German Romantic composer Robert Schumann [1810–1856] wrote just three string quartets. They all form part of a set, Opus 41. Before he started on these works, the composer spent time seriously studying the Mozart, Haydn and the Late Beethoven quartets. This was time well spent as there are hints of all of them scattered throughout his Opus 41.
The First Quartet is my favourite of the three. It consists of four movements, which was normal for the time. Only Beethoven seemed to bend the rules in this regard.
The first movement, the longest of the work, begins with a most poignant introduction as a solo violin melody is joined by a second violin in a fugue-like fashion. This wonderful harmonised melody is most alluring – it could have been written by Beethoven. An increase in dynamics with a few powerful, chordal strokes leads to a brief pause. A recapitulation is now heard, gently fading, followed by a pause which leads into another brief, but powerful passage. After a period of melodic development a charged rhythmic interlude is heard. Ensemble thrusts are answered by the first violin, and an earlier melody is developed at some length, again leading to further poignant sounds. Now we have a strutting, rhythmic section but it seems that each variation doesn’t last long before returning to the basic character. This duality is in force for some time and significant melodic development is heard. Nearing the end, the intensity lifts for one last time, followed by a fading shrill violin and two pizzicato cello notes to finish.
The next movement, by contrast, is the shortest of the quartet, and also the most energised. First a vibrant motif is developed at a brisk tempo. Interspersed with occasional thrusting sections, which are quite conversational, a strong sense of forward propulsion is achieved. Now a return to the opening feeling is started, then developed. This is followed by a very gentle passage with a most alluring, extended melodic section. Another recapitulation brings the movement to life once more. Interestingly, while it is very dynamic rhythmically, the playing is often quite soft. The end comes with a surprising flourish.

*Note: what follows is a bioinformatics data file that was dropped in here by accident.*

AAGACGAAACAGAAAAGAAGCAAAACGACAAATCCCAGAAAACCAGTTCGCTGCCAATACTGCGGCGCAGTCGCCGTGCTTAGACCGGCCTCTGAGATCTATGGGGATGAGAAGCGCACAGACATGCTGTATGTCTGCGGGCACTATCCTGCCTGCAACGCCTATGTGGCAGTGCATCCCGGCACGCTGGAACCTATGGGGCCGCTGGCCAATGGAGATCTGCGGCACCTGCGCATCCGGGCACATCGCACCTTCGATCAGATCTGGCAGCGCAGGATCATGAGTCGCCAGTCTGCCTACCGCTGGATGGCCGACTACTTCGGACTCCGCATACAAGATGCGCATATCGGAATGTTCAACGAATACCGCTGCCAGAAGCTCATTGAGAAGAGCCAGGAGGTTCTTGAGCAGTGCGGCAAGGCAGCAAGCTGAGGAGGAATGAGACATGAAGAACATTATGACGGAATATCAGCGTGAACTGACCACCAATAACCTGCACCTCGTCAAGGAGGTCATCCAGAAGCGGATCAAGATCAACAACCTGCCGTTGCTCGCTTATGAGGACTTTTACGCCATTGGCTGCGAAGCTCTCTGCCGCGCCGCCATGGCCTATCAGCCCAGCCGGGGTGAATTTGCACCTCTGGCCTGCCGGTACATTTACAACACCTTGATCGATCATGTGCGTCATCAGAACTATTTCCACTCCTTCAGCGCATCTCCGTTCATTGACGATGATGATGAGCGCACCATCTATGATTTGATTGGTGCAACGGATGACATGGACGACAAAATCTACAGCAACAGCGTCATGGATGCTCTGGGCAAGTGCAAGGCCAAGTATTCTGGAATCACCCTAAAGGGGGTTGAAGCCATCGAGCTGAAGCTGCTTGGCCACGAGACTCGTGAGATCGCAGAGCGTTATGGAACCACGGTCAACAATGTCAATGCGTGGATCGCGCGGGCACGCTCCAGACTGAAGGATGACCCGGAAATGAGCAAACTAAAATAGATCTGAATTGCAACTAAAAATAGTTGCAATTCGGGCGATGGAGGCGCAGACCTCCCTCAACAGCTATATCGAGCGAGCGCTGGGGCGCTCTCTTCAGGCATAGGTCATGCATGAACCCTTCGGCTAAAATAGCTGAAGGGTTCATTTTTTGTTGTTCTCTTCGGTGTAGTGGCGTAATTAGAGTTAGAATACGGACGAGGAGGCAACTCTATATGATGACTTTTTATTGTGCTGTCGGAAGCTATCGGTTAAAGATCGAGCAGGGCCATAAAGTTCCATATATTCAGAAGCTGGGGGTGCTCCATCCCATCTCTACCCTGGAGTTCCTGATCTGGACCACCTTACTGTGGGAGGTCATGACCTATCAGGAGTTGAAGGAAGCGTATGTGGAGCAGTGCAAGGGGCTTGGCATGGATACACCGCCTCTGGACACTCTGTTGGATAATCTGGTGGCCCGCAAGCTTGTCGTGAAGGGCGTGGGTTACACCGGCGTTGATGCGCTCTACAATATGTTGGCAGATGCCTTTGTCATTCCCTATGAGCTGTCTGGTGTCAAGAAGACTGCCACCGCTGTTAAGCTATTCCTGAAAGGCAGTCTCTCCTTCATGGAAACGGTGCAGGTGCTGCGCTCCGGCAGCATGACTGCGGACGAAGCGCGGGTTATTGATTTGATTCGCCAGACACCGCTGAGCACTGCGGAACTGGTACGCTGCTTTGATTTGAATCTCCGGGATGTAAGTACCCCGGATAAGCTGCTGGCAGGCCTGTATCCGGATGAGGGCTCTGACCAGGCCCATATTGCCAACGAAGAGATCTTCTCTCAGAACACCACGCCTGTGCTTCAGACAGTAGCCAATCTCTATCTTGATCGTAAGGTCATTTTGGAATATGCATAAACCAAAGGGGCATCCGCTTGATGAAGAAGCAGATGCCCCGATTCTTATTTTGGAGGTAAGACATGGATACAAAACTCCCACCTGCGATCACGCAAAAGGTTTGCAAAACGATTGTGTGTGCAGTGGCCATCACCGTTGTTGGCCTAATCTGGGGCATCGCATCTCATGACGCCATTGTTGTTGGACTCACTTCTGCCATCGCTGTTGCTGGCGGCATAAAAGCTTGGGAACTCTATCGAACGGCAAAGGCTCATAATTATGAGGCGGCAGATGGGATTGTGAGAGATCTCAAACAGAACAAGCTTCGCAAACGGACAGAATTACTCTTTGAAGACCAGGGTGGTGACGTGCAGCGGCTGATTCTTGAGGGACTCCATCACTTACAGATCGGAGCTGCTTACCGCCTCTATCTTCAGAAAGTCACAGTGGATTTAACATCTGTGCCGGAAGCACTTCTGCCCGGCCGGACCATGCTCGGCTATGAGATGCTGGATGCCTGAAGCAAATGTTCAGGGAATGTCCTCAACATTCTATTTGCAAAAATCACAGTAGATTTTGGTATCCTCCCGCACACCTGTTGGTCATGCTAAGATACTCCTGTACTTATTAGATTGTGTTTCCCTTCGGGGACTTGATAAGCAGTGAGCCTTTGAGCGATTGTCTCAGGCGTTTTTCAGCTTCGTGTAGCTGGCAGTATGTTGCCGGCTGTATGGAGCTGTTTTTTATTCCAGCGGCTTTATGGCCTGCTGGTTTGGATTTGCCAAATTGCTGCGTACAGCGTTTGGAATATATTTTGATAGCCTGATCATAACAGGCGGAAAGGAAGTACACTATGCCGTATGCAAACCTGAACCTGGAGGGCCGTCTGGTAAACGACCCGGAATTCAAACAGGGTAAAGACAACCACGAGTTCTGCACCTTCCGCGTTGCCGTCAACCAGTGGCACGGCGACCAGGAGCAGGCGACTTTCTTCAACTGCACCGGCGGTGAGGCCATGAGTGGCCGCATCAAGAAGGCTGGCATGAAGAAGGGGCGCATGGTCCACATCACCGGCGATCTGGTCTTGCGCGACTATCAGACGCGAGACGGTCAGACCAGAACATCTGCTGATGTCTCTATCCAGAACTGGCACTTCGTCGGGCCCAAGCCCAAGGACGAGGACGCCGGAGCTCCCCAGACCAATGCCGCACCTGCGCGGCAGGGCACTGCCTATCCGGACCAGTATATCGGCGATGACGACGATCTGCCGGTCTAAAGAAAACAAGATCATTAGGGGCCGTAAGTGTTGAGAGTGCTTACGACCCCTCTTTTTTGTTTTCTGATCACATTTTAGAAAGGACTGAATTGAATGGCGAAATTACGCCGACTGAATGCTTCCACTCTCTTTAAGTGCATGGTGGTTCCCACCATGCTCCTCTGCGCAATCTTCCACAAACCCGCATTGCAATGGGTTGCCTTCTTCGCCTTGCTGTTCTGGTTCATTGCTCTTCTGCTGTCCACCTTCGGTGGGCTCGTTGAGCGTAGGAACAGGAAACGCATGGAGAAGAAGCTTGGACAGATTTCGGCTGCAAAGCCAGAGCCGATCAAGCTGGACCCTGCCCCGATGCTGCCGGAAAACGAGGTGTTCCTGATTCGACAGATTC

The third, adagio movement is introduced by a plaintive cello melody which allows the violins to craft melancholic melodies that are very beautiful – again they reveal some historical influence. This almost aching feeling is sustained for some time. A change in emphasis, but not in tempo ensues and a series of overlapping, ascending melodic lines portrays great feeling. Changes in harmony add to the melodic interest. Slowly the music builds, all the while the violins spin out wonderful melodies. The cello now comes to the fore and the violins respond to its contribution. The final stages are very subtle, sublime even – the music lets you down very gently.
A forceful opening to the final movement is characterised by a wonderful melody that threads its way through and around the strongly rhythmic ensemble. At times, the music resembles a footrace, although the earlier melodies are still heard frequently, in various harmonic guises. Shrill violins are at the core of this development – the playing at times seems virtuosic. Suddenly a sweet soft section emerges with long tones, but this is soon overtaken by the earlier histrionics and builds into a final flourish to conclude.
This piece seems to modulate between the Classical and Romantic styles. All things considered, I find it to be a very attractive work.
The version I reviewed is by an historical ensemble, the American Flonzaley String Quartet, which was formed in 1903 – you can hear the surface noise from the acetate pressings. I am very fond of historical quartets, which are freely available on several internet sites, due to the fact that these early performances are out of copyright, even in the US. Feel free to contact me if you have any interest in obtaining some of these quartets from earlier times.
Amazon US brings up 1,000 results for a “Schumann String Quartets” search. They are often paired with other composers on 2 or 3-CD sets. I’m going to recommend a version that I have myself – the Fine Arts Quartet on the budget Naxos label. All three quartets fit onto one disc and the playing is superb. If you enjoy these works there is also a Naxos disc containing string orchestra versions of Nos. 1 and 3. For some obscure reason they put No. 3 first. The First Quartet on this one is wonderful in the orchestrated format.
Listenability: Another brilliant first quartet from a Romantic master.